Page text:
Typically the court does not allow for tuition, other than provisions to allow the child to finish the current school year, as most judges hold the position that public schools are adequate.
Normally the court will only order tuition if the parties stipulate to that agreement. However, if there is a compelling reason the court can take that into consideration.
The statute allows the judge to consider the needs of the child, and the statutory guidelines are only a floor; after considering the needs of the child, and the expenses/income of the parties, if it is affordable the court has discretion to order it, particularly if it would have been an expense permitted if the parties remained married (subsec 3 below).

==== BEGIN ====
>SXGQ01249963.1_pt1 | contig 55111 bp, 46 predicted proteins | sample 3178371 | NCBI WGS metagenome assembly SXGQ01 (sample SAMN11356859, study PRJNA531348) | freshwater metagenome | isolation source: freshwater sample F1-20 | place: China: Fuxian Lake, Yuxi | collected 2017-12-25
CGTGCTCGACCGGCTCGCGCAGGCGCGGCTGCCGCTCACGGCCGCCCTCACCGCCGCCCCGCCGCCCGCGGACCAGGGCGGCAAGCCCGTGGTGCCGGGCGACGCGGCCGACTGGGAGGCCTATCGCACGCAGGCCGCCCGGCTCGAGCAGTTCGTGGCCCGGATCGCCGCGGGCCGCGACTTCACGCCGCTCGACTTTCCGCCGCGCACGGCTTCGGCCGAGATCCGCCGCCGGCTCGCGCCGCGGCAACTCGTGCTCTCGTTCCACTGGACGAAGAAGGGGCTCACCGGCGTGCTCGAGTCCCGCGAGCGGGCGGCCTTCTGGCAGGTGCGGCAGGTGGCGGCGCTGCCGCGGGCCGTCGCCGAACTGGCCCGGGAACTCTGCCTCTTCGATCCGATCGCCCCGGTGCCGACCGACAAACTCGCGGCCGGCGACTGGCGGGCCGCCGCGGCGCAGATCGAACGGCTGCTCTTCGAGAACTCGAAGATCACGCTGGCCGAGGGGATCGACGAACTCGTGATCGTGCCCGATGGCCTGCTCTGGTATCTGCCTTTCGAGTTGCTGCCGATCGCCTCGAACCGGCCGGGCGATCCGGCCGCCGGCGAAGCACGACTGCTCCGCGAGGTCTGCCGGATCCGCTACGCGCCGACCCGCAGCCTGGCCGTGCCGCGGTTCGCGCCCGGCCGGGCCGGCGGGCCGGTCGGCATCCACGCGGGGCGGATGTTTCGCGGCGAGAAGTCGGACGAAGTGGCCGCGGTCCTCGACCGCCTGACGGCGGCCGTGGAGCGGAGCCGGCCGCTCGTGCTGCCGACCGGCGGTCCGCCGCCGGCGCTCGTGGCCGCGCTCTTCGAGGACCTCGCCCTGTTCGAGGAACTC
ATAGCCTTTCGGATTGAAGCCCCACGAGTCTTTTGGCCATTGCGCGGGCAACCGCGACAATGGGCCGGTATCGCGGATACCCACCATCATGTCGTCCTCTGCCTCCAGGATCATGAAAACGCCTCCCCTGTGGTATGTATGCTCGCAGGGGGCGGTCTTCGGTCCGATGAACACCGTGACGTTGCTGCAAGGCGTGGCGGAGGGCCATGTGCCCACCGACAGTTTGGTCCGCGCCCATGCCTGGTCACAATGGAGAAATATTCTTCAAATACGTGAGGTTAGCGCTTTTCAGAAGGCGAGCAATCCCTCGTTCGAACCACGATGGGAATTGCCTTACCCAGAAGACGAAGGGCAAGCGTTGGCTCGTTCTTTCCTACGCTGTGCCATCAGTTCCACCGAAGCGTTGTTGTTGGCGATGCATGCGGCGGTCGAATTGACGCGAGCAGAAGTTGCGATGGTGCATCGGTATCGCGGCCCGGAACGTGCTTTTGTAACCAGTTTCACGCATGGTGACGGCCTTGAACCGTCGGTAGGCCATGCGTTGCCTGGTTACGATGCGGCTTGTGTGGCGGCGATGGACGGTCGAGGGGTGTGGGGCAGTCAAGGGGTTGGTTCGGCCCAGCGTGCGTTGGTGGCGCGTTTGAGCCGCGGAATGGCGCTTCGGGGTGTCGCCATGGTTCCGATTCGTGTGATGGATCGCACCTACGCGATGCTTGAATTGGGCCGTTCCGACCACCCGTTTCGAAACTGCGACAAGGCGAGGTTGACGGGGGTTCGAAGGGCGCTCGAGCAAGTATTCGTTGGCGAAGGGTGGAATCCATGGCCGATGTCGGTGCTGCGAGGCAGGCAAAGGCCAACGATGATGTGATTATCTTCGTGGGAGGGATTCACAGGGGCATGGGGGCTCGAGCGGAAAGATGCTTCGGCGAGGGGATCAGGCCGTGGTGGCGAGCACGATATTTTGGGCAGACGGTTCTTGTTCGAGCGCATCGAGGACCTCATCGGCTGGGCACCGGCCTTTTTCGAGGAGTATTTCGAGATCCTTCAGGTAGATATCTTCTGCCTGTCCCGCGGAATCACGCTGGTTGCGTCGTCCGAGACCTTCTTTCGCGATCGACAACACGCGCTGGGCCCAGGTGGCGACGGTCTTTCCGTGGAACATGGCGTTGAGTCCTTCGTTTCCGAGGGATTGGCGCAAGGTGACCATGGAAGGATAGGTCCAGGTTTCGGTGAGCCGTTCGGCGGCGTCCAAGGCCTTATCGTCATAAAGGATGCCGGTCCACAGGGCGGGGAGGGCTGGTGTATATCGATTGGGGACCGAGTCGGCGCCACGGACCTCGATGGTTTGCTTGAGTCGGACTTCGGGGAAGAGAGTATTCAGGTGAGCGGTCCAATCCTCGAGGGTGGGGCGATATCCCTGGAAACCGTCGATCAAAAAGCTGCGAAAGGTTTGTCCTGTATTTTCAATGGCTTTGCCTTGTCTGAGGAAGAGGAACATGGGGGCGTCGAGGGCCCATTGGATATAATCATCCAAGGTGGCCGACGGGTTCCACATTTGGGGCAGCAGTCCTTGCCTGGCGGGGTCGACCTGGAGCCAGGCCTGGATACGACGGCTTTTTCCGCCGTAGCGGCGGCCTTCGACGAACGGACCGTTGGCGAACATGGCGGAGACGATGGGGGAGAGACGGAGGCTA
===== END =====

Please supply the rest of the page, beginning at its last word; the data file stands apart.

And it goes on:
§ 15-5-16.2 Child support
. – (a) In a proceeding for divorce, divorce from bed and board, a miscellaneous petition without the filing of divorce proceedings, or child support, the court shall order either or both parents owing a duty of support to a child to pay an amount based upon a formula and guidelines adopted by an administrative order of the family court. If, after calculating support based upon court established formula and guidelines, the court, in its discretion, finds the order would be inequitable to the child or either parent, the court shall make findings of fact and shall order either or both parents owing a duty of support to pay an amount reasonable or necessary for the child's support after considering all relevant factors including, but not limited to:
(1) The financial resources of the child;
(2) The financial resources of the custodial parent
(3) The standard of living the child would have enjoyed had the marriage
not been dissolved;
(4) The physical and emotional condition of the child and his or her educational needs; and
(5) The financial resources and needs of the non-custodial parent.